is such a piece of theater.
Who is Floyd Stearn? is brilliantly
written and performed by Michael Raynor,
brilliantly directed by Larry Moss, brilliantly
designed by Peter R. Feuchtwanger and
Jonathan Spencer and brilliantly ushered
by the person who took me to my seat.
Who Is Floyd Stearn? is the question
writer and performer Michael Raynor began
asking himself the day he received a FedEx
package telling him that Floyd Stearn
was dead. Who Is Floyd Stearn? Floyd Stearn
is Michael's father; but this, Michael
Who Is Floyd Stearn? is a deeper
question, and the second Michael finds
himself close to an answer, a whole new
set of questions arise.
According to Michael's grandmother, Floyd
Stearn was a saint. According to his mother,
Floyd Stearn was the devil himself. Floyd
Stearn seems to have been someone to everyone
in Michael's life; so why was he no one
Who Is Floyd Stearn? is a question
anyone with a family has about someone.
Maybe he isn't as close a relative as
Michael Raynor's Floyd Stearn; but your
Floyd Stearn is out there.
He's the one that's spoken about in whispers
she's the lady you have a flickering memory
of from childhood
he's the person
who's in only half of the family photographs
Floyd Stearn is out there if you're willing
Tickets are $35 - $45 and can be purchased
at Tele-charge at 212-239-6200 Groups
can be purchased at 212-302-4848 ext.
20. For more information, please visit
47th Street Theatre
|304 West 47th Street
(between 8th and 9th)
by Evan Sung
Robert Whaley and Tony Grimaldis
Wrong Way Up
The Belt Theatre
The Right Musical for the Right Audience
at the Right Time.
by Jessica Cogan
after the election results came out, I
needed a lift. So on November 3, I figured
I could either station myself under my
covers and drown my sorrows in Shiraz
and Mallomars, or I could head to the
Belt Theatre to see Wrong Way Up,
New York band The Niagaras' current musical.
Since seeing The Niagaras pretty much
guarantees I'll see a man in his underwear
(Robert's exhibitionism is legendary),
and sadly, being under my covers rarely
does, I chose the later. And it proved
a far wiser choice than 51% of Americans
had made the day before.
by band members Robert Whaley and Tony
Grimaldi, Wrong Way Up follows the story
of Arthur (played by Whaley), a misfit
trying to make good. Growing up in Syracuse,
Arthur has problems with authority (mom,
dad, teachers), love (damn that fickle
Diane), and his skin (zits!). His teenage
years are spent acting out, sticking out
and breaking out. But Arthur finds some
solace in music - specifically, his trumpet.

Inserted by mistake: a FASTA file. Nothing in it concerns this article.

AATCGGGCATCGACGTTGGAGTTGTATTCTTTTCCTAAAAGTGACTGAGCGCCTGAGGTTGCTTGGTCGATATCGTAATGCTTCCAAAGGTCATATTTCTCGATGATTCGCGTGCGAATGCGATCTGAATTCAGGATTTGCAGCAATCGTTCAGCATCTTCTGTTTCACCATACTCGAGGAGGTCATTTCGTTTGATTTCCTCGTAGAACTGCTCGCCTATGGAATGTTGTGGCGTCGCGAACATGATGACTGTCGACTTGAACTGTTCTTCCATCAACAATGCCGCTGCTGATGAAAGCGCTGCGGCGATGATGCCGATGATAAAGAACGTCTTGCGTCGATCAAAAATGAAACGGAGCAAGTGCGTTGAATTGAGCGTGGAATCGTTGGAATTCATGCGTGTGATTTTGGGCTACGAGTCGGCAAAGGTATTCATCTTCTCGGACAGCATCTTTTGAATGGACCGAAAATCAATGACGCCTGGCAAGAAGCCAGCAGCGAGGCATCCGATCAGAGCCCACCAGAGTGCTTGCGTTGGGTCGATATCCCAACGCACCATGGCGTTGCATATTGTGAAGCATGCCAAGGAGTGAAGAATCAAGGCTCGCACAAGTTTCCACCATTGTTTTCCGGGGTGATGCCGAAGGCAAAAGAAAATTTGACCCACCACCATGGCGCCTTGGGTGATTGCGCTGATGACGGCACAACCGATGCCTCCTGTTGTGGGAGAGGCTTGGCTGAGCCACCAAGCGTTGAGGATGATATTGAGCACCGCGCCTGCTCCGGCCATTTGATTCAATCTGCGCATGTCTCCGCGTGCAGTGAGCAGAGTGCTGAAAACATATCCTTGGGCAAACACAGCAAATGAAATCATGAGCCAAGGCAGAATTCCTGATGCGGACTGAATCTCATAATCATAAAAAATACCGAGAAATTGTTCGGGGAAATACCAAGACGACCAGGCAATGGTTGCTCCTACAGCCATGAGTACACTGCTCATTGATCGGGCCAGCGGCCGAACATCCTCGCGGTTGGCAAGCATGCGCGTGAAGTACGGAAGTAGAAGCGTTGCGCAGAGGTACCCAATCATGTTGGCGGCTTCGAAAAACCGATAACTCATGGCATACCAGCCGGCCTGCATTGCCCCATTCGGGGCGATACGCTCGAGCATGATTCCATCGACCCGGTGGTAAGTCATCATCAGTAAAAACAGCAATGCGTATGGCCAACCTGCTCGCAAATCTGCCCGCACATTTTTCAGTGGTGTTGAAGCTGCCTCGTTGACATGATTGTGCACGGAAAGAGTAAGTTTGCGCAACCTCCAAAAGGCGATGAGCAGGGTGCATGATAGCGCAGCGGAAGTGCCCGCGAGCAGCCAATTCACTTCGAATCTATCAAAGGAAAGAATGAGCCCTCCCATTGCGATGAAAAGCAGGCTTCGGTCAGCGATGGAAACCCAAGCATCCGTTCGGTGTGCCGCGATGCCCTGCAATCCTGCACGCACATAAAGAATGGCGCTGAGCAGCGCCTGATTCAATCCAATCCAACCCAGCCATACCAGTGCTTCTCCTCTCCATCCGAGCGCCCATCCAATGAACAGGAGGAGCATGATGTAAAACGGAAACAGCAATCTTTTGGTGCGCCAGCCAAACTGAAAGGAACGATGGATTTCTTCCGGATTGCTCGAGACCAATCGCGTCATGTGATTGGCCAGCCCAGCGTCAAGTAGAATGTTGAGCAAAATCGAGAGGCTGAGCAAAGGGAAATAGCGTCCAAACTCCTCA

After high school, he moves to the big
city and is jostled and hustled through
his first sexy days in New York. Finally,
with the help of a hipster, wise-cracking
Jiminy Cricket-type (played by Grimaldi),
Arthur comes into his own - and gets a
band and a girl in the process.
of Wrong Way Up is superb. Rachel
S. Stern and Jeffrey Dean Wells join Whaley
and Grimaldi to flesh out the musical,
playing parents, love interests, lie detector
operators, a hilarious Chistopher Walken-esque
store manager (Wells) and more. Both Stern
and Wells have fabulous voices - strong
and flexible - that work in perfect harmony
with The Niagaras' signature sound. The
music and lyrics are great - think Oingo
Boingo meets Elvis Costello. And Whaley
and Grimaldi have perfected the banter
and seamless interaction of a vaudeville
duo, breaking into song, dance and comedy
whenever the story requires it.
my favorite things about a Niagaras' show
is that it's so energetic, joyful and
life-affirming -- without being cheesy.
Their songs pull for the underdog, the
outsider, those who feel different. And
they encourage us to be positive, to be
happy with what we've got.
Way Up delivers on all the sweet,
strange, hilarious and loving promise
that a Niagaras' show offers - and ups
the ante with the addition of Stern and
Wells. The energy is infectious and intense.
And like some mildly pornographic revival,
soon enough the audience is clapping and
singing in gratitude for our arms and
spleens and toes and necks and eye glasses
and hair and elbows
in his skivvies.
Way Up! plays at the Belt Theatre
(336 W. 37th St. between 8th and 9th)
every Wed. night through 12/15 (except
11/24) at 8:00pm. Tickets are available
online at www.theatermania.com
or by calling 212.352.3101.
Whaley and Tony Grimaldi - photographed
Belt Theater |336 W. 37th Street | NYC